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THE TWO VOICES.
A STILL small voice spake unto me, “ Thou art so full of misery,
Were it not better not to be?”
Then to the still small voice I said ; “Let me not cast in endless shade
What is so wonderfully made."
To which the voice did urge reply: “ To-day I saw the dragon-fly Come from the wells where he did lie.
“ An inner impulse rent the veil
Of his old husk : from head to tail
“ He dried his wings: like gauze they grew: Thro' crofts and pastures wet with dew A living flash of light he flew.”
I said, “When first the world began,
“She gave him mind, the lordliest Proportion, and, above the rest, Dominion in the head and breast.”
Thereto the silent voice replied : “ Self-blinded are you by your pride ;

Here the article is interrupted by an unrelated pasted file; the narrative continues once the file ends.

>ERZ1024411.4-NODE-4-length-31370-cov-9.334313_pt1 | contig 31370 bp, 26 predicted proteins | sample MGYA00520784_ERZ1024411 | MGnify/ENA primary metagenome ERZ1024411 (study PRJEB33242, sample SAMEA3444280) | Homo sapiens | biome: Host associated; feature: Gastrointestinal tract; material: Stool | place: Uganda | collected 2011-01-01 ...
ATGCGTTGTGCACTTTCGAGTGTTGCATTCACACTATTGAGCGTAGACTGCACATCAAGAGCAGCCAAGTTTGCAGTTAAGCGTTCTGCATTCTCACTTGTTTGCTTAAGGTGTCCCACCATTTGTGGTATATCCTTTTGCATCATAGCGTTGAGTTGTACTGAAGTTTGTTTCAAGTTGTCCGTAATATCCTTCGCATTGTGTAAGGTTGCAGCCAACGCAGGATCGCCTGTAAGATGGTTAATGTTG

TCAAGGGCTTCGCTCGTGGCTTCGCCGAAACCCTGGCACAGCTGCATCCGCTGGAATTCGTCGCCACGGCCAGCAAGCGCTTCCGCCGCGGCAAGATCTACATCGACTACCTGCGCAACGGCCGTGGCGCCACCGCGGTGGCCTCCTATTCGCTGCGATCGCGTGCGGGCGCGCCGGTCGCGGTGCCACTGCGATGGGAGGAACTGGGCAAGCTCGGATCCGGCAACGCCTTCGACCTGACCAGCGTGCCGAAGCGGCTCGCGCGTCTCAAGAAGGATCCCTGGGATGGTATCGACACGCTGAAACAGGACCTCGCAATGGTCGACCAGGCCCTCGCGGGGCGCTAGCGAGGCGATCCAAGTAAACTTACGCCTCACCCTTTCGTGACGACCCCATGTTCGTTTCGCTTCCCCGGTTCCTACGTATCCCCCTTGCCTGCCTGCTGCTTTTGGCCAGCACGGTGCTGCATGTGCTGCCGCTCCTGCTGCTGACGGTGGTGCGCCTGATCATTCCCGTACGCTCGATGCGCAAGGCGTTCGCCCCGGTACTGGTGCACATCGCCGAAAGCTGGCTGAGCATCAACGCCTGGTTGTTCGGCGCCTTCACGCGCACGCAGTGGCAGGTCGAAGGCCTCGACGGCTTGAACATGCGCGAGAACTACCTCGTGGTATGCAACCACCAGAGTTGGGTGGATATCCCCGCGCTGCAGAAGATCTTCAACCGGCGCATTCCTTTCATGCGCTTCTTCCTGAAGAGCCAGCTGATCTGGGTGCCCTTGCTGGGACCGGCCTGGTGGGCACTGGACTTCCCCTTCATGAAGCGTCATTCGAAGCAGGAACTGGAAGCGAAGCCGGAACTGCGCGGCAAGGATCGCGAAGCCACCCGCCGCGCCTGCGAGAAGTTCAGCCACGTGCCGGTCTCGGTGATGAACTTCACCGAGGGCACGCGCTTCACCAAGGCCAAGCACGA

Look up thro' night: the world is wide.
“ This truth within thy mind rehearse,
“ Think you this mould of hopes and fears
It spake, moreover, in my mind : “Tho' thou wert scatter'd to the wind, Yet is there plenty of the kind.”
Then did my response clearer fall : “ No compound of this earthly ball Is like another, all in all."
To which he answer'd scoffingly; “Good soul! suppose I grant it thee,
Who 'll weep for thy deficiency?
" Or will one beam be less intense,
When thy peculiar difference
I would have said, “Thou canst not know," But my full heart, that work'd below, Rain'd thro' my sight its overflow.
Again the voice spake unto me : “ Thou art so steep'd in misery,
Surely 't were better not to be.